exterior

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ex·te·ri·or

(eks-tē'rē-ōr),
Outside; external.
[L.]

exterior

[L.]
Outside of; external; opposite of interior or internal.
References in periodicals archive ?
Even phenomenology, for Henry, is part of this objectivism, when it equates phenomenality with visibility and consequently imagines that the only mode of appearance is that of exteriority, transcendent to consciousness.
And qua dreaming, the physical exteriority of the Yagwoia world has a permanent constitutive determination in and of their living un/conscious which, reciprocally, is continuously objectified in and qua the exteriority of the world.
On these terms, subjectivity is an epistemic condition set by the exteriority.
Once again, with the introduction of the speaker, we see a fusion of interiority and exteriority.
60) The Logic, for its part, does not pertain to the ways in which the concept manifests itself in the elements of exteriority or subjective spirit but directs itself exclusively to the unfolding of the concept in the element of pure thought itself.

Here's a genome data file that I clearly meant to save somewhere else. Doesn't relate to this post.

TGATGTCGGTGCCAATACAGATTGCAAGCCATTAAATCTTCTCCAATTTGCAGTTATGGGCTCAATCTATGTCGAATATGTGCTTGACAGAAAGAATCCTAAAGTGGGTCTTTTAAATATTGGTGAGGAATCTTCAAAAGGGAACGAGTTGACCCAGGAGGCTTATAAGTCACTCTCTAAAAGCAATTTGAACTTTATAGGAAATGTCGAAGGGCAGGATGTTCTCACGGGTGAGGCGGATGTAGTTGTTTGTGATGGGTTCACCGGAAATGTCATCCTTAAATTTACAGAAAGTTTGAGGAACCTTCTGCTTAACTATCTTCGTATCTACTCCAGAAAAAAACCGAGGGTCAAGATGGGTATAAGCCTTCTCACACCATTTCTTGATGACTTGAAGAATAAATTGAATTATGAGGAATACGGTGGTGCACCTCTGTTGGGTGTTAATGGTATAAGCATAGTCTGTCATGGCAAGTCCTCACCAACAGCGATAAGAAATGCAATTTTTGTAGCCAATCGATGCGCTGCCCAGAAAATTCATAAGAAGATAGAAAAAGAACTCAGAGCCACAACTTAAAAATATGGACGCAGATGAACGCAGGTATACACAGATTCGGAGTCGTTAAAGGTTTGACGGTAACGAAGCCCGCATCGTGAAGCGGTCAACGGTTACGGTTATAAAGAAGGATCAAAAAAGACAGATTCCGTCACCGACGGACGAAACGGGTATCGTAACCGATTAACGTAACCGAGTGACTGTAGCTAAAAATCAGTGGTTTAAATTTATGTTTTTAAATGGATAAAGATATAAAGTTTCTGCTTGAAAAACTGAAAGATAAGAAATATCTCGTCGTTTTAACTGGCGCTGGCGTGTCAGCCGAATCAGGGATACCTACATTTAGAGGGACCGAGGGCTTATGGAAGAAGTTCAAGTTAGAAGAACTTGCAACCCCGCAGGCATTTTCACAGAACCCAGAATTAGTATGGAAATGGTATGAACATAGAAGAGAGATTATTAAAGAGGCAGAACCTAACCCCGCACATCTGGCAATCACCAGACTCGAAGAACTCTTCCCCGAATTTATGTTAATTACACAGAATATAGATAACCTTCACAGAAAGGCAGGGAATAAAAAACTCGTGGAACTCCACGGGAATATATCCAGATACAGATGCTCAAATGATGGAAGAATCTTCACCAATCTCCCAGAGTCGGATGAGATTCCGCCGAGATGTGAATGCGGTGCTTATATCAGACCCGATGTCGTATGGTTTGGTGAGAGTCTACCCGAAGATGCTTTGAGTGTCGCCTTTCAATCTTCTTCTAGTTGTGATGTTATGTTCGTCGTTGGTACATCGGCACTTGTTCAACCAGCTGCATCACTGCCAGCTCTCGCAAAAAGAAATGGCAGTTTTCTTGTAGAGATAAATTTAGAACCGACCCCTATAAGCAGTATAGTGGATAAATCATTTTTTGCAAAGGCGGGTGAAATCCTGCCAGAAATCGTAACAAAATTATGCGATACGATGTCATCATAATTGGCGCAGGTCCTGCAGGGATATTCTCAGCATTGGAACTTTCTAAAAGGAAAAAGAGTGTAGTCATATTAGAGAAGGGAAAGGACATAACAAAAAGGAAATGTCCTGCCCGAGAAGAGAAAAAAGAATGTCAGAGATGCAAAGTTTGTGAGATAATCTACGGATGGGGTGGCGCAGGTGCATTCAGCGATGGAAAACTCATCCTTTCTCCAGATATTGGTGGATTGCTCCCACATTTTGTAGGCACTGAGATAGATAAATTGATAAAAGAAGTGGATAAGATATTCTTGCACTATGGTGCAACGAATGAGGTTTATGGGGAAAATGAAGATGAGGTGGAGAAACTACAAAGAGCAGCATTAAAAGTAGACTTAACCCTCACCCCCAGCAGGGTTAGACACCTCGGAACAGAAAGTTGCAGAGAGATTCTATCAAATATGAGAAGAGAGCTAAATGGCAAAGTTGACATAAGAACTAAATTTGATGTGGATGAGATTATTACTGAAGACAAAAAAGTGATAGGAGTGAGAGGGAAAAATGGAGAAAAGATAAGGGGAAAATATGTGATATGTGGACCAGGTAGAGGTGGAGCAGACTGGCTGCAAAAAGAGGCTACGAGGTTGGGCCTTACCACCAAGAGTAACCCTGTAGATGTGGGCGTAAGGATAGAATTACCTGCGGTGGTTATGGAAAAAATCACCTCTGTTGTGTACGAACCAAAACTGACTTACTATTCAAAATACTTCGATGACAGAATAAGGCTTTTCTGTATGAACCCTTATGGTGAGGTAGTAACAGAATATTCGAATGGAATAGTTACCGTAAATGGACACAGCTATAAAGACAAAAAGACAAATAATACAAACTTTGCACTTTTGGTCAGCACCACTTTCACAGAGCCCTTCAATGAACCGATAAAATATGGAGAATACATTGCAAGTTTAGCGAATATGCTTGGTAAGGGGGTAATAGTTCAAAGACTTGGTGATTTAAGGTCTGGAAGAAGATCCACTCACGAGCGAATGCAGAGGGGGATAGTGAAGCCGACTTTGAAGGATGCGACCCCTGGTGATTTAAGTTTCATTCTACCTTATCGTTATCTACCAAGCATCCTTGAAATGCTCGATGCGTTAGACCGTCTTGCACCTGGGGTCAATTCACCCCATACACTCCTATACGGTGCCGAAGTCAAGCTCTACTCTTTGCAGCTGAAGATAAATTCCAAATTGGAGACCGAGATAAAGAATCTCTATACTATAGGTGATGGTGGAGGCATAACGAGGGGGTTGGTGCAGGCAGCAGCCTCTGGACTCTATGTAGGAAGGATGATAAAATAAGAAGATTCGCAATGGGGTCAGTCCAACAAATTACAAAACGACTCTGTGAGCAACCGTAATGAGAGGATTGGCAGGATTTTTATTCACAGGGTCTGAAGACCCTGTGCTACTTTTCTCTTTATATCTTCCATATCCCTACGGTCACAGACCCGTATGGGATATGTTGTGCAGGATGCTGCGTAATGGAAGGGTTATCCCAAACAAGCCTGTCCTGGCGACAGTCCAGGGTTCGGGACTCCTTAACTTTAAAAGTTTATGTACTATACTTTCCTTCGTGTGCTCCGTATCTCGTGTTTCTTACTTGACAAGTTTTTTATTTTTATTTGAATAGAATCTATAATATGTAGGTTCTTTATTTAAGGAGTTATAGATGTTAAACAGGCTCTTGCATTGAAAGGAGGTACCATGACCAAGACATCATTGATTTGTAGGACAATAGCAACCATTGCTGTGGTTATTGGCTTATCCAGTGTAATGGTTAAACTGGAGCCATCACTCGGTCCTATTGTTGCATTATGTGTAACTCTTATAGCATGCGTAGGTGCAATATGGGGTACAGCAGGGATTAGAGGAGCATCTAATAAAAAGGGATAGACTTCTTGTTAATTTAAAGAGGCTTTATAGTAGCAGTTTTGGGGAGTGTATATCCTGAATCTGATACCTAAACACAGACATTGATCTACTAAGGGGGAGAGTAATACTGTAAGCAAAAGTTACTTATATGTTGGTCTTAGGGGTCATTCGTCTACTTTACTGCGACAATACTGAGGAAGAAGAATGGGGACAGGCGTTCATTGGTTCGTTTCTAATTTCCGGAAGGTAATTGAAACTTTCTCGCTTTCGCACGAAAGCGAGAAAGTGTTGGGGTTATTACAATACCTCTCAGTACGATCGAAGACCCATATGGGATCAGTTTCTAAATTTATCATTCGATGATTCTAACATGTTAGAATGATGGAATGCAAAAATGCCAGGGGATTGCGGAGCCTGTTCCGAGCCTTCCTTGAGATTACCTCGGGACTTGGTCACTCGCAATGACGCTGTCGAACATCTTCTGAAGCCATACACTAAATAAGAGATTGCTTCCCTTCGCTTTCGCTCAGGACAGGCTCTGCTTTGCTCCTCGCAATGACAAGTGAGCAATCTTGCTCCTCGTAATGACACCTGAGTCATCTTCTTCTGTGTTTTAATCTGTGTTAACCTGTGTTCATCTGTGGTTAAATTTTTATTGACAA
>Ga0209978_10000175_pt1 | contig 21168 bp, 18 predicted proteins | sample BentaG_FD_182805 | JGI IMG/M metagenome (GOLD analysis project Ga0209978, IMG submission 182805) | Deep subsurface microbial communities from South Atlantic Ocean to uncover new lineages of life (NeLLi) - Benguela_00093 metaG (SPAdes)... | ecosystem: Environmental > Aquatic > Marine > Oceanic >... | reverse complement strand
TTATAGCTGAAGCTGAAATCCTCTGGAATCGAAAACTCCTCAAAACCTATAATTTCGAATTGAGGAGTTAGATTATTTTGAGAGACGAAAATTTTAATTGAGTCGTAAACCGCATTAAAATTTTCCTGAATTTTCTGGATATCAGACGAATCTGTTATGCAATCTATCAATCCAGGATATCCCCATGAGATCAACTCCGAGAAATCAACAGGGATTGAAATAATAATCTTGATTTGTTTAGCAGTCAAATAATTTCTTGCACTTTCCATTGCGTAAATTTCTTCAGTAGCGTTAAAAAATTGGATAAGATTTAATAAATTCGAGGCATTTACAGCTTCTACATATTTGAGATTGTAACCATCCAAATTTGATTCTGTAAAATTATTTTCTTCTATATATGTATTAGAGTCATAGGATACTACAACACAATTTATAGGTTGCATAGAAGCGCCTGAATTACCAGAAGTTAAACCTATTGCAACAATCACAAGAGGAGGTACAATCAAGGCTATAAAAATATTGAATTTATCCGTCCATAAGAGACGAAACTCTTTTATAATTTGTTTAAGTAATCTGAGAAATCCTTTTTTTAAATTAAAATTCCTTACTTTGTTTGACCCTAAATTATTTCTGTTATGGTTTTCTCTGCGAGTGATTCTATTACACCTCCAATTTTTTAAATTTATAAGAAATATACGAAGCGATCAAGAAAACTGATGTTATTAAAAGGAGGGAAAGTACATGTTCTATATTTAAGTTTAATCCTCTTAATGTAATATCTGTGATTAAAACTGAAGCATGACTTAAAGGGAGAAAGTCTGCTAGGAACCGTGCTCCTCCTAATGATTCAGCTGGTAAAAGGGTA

But transgression is not seen to have a telos in exteriority or in its ability to see itself for the first time; instead, Foucault is careful to envision the movement as "crossing and recrossing" the limit, as this rupture allows the limit to incorporate what has been previously excluded into the very "core of its being" (34).
Therefore accept the pure exteriority of the book as object.
Overall, her "articulate howlings" (18:4) emphasize the exteriority of her garments.
The fiasco of the Other, of the self pressed against, subjected to, provoked by otherness is what I have termed a "scandal" - the ordeal of intersubjectivity as physiognomy, as exteriority, but also as reading, in both cases what will not leave off inexorably facing.
This over mode, however, might be understood as any situation in life, in film, in literature, in photography where one thing is going on at the same time as something else, or where an interiority and an exteriority contend with one another, or where media and world intermingle, where one part moves and another is immobilized, where two channels play simultaneously.
One French reviewer of Le port interieur claimed that Volodine had succeeded, by not separating fable and discourse (or histoire and recit) in his work, in abolishing the distinction between exteriority and interiority.
2) For O'Neill, that exteriority is--again and ever--the Mobius-like interpenetration of art in nature.